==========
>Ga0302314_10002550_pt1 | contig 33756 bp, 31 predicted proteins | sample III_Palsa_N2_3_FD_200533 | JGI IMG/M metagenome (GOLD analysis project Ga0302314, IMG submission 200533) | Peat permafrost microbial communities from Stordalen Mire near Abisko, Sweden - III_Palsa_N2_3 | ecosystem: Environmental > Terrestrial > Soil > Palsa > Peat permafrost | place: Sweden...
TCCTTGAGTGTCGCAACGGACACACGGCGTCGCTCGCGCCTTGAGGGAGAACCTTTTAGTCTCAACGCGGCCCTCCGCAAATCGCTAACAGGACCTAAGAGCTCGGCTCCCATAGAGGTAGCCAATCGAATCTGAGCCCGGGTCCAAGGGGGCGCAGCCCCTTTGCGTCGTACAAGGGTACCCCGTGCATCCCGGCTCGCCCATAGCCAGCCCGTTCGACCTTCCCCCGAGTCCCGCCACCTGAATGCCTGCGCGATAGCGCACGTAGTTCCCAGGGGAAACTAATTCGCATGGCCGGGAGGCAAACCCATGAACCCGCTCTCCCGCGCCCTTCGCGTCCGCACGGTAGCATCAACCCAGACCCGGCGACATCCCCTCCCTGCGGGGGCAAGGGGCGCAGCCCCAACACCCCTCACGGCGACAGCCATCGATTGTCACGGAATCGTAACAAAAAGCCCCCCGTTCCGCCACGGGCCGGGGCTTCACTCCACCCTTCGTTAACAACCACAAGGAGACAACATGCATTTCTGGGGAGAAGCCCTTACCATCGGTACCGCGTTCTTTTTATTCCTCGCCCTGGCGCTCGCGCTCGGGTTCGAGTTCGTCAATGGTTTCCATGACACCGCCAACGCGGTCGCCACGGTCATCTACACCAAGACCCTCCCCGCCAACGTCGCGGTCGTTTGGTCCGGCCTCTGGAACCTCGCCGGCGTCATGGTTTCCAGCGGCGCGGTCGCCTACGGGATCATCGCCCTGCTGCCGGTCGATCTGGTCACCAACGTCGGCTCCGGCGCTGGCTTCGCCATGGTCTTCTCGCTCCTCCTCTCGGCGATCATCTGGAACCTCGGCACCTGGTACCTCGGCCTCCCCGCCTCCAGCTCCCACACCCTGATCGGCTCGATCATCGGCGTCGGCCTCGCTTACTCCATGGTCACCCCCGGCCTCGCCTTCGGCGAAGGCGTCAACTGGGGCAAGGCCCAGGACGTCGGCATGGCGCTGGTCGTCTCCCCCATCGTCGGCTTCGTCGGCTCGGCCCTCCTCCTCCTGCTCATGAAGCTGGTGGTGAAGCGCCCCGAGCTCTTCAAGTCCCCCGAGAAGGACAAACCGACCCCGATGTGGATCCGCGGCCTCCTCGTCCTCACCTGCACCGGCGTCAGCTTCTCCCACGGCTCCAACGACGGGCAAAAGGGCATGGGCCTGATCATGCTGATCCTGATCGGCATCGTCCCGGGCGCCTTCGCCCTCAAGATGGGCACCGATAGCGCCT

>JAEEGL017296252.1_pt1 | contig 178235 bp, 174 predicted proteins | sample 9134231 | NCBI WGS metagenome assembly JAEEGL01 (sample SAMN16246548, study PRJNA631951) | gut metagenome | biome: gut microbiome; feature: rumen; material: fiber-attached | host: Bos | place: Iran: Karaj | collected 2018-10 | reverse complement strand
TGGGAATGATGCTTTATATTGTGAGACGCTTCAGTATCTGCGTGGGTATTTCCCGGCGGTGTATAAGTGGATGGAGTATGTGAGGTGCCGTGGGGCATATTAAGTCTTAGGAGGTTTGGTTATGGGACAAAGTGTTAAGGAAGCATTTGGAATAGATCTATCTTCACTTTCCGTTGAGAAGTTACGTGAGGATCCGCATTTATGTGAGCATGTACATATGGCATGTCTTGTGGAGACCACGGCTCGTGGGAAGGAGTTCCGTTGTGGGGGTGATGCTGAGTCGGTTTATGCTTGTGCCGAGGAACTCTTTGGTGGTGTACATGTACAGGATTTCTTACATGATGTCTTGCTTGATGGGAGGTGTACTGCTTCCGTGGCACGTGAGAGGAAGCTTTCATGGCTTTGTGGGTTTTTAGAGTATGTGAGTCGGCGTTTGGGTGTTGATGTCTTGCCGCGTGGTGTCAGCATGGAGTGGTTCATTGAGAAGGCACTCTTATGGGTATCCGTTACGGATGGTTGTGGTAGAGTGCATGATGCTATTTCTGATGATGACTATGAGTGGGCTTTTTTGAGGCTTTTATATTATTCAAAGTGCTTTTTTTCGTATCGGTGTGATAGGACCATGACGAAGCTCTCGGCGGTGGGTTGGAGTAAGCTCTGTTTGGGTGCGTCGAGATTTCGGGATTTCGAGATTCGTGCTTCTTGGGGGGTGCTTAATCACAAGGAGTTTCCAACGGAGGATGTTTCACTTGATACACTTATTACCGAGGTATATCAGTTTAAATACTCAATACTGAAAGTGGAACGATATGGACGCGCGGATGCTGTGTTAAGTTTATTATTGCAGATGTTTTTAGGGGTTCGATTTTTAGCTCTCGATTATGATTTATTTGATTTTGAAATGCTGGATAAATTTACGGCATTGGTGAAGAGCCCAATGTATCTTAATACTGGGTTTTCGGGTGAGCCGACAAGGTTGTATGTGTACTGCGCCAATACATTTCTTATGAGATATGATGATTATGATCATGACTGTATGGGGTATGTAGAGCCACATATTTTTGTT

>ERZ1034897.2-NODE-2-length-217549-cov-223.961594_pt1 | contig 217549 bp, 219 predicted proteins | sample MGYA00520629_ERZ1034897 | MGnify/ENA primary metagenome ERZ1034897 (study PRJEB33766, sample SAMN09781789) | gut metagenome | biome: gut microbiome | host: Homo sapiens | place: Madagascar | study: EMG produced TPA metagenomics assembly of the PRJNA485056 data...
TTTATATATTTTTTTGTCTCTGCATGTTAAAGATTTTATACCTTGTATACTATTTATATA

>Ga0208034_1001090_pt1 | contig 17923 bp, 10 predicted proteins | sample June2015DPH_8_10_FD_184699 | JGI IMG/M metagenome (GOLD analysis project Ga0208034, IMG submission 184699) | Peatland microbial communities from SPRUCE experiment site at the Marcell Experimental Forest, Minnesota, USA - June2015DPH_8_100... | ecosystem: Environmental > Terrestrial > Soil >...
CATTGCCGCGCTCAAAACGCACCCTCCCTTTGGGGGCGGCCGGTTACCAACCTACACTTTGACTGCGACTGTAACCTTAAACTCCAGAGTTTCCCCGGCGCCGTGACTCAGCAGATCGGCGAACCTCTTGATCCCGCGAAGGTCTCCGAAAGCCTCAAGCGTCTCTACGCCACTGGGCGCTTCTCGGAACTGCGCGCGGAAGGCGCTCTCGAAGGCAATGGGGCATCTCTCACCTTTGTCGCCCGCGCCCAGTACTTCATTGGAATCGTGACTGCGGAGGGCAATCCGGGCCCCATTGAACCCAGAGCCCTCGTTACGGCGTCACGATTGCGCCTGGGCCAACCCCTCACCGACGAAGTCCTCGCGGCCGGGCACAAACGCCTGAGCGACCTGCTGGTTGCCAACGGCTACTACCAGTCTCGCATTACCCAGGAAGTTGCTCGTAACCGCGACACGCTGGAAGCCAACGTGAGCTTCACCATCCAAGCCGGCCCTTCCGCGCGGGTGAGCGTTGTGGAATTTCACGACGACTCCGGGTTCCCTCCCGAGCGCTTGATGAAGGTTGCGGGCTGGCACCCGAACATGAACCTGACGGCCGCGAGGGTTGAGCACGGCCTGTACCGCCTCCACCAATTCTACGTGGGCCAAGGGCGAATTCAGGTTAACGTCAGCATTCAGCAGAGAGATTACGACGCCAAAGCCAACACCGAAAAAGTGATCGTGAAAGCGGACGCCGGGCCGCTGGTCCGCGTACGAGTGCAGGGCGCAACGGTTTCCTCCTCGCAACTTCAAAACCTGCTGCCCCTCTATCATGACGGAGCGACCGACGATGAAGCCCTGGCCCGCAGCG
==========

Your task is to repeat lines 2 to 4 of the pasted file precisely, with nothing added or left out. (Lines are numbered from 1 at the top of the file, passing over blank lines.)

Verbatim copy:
TCCTTGAGTGTCGCAACGGACACACGGCGTCGCTCGCGCCTTGAGGGAGAACCTTTTAGTCTCAACGCGGCCCTCCGCAAATCGCTAACAGGACCTAAGAGCTCGGCTCCCATAGAGGTAGCCAATCGAATCTGAGCCCGGGTCCAAGGGGGCGCAGCCCCTTTGCGTCGTACAAGGGTACCCCGTGCATCCCGGCTCGCCCATAGCCAGCCCGTTCGACCTTCCCCCGAGTCCCGCCACCTGAATGCCTGCGCGATAGCGCACGTAGTTCCCAGGGGAAACTAATTCGCATGGCCGGGAGGCAAACCCATGAACCCGCTCTCCCGCGCCCTTCGCGTCCGCACGGTAGCATCAACCCAGACCCGGCGACATCCCCTCCCTGCGGGGGCAAGGGGCGCAGCCCCAACACCCCTCACGGCGACAGCCATCGATTGTCACGGAATCGTAACAAAAAGCCCCCCGTTCCGCCACGGGCCGGGGCTTCACTCCACCCTTCGTTAACAACCACAAGGAGACAACATGCATTTCTGGGGAGAAGCCCTTACCATCGGTACCGCGTTCTTTTTATTCCTCGCCCTGGCGCTCGCGCTCGGGTTCGAGTTCGTCAATGGTTTCCATGACACCGCCAACGCGGTCGCCACGGTCATCTACACCAAGACCCTCCCCGCCAACGTCGCGGTCGTTTGGTCCGGCCTCTGGAACCTCGCCGGCGTCATGGTTTCCAGCGGCGCGGTCGCCTACGGGATCATCGCCCTGCTGCCGGTCGATCTGGTCACCAACGTCGGCTCCGGCGCTGGCTTCGCCATGGTCTTCTCGCTCCTCCTCTCGGCGATCATCTGGAACCTCGGCACCTGGTACCTCGGCCTCCCCGCCTCCAGCTCCCACACCCTGATCGGCTCGATCATCGGCGTCGGCCTCGCTTACTCCATGGTCACCCCCGGCCTCGCCTTCGGCGAAGGCGTCAACTGGGGCAAGGCCCAGGACGTCGGCATGGCGCTGGTCGTCTCCCCCATCGTCGGCTTCGTCGGCTCGGCCCTCCTCCTCCTGCTCATGAAGCTGGTGGTGAAGCGCCCCGAGCTCTTCAAGTCCCCCGAGAAGGACAAACCGACCCCGATGTGGATCCGCGGCCTCCTCGTCCTCACCTGCACCGGCGTCAGCTTCTCCCACGGCTCCAACGACGGGCAAAAGGGCATGGGCCTGATCATGCTGATCCTGATCGGCATCGTCCCGGGCGCCTTCGCCCTCAAGATGGGCACCGATAGCGCCT

>JAEEGL017296252.1_pt1 | contig 178235 bp, 174 predicted proteins | sample 9134231 | NCBI WGS metagenome assembly JAEEGL01 (sample SAMN16246548, study PRJNA631951) | gut metagenome | biome: gut microbiome; feature: rumen; material: fiber-attached | host: Bos | place: Iran: Karaj | collected 2018-10 | reverse complement strand
TGGGAATGATGCTTTATATTGTGAGACGCTTCAGTATCTGCGTGGGTATTTCCCGGCGGTGTATAAGTGGATGGAGTATGTGAGGTGCCGTGGGGCATATTAAGTCTTAGGAGGTTTGGTTATGGGACAAAGTGTTAAGGAAGCATTTGGAATAGATCTATCTTCACTTTCCGTTGAGAAGTTACGTGAGGATCCGCATTTATGTGAGCATGTACATATGGCATGTCTTGTGGAGACCACGGCTCGTGGGAAGGAGTTCCGTTGTGGGGGTGATGCTGAGTCGGTTTATGCTTGTGCCGAGGAACTCTTTGGTGGTGTACATGTACAGGATTTCTTACATGATGTCTTGCTTGATGGGAGGTGTACTGCTTCCGTGGCACGTGAGAGGAAGCTTTCATGGCTTTGTGGGTTTTTAGAGTATGTGAGTCGGCGTTTGGGTGTTGATGTCTTGCCGCGTGGTGTCAGCATGGAGTGGTTCATTGAGAAGGCACTCTTATGGGTATCCGTTACGGATGGTTGTGGTAGAGTGCATGATGCTATTTCTGATGATGACTATGAGTGGGCTTTTTTGAGGCTTTTATATTATTCAAAGTGCTTTTTTTCGTATCGGTGTGATAGGACCATGACGAAGCTCTCGGCGGTGGGTTGGAGTAAGCTCTGTTTGGGTGCGTCGAGATTTCGGGATTTCGAGATTCGTGCTTCTTGGGGGGTGCTTAATCACAAGGAGTTTCCAACGGAGGATGTTTCACTTGATACACTTATTACCGAGGTATATCAGTTTAAATACTCAATACTGAAAGTGGAACGATATGGACGCGCGGATGCTGTGTTAAGTTTATTATTGCAGATGTTTTTAGGGGTTCGATTTTTAGCTCTCGATTATGATTTATTTGATTTTGAAATGCTGGATAAATTTACGGCATTGGTGAAGAGCCCAATGTATCTTAATACTGGGTTTTCGGGTGAGCCGACAAGGTTGTATGTGTACTGCGCCAATACATTTCTTATGAGATATGATGATTATGATCATGACTGTATGGGGTATGTAGAGCCACATATTTTTGTT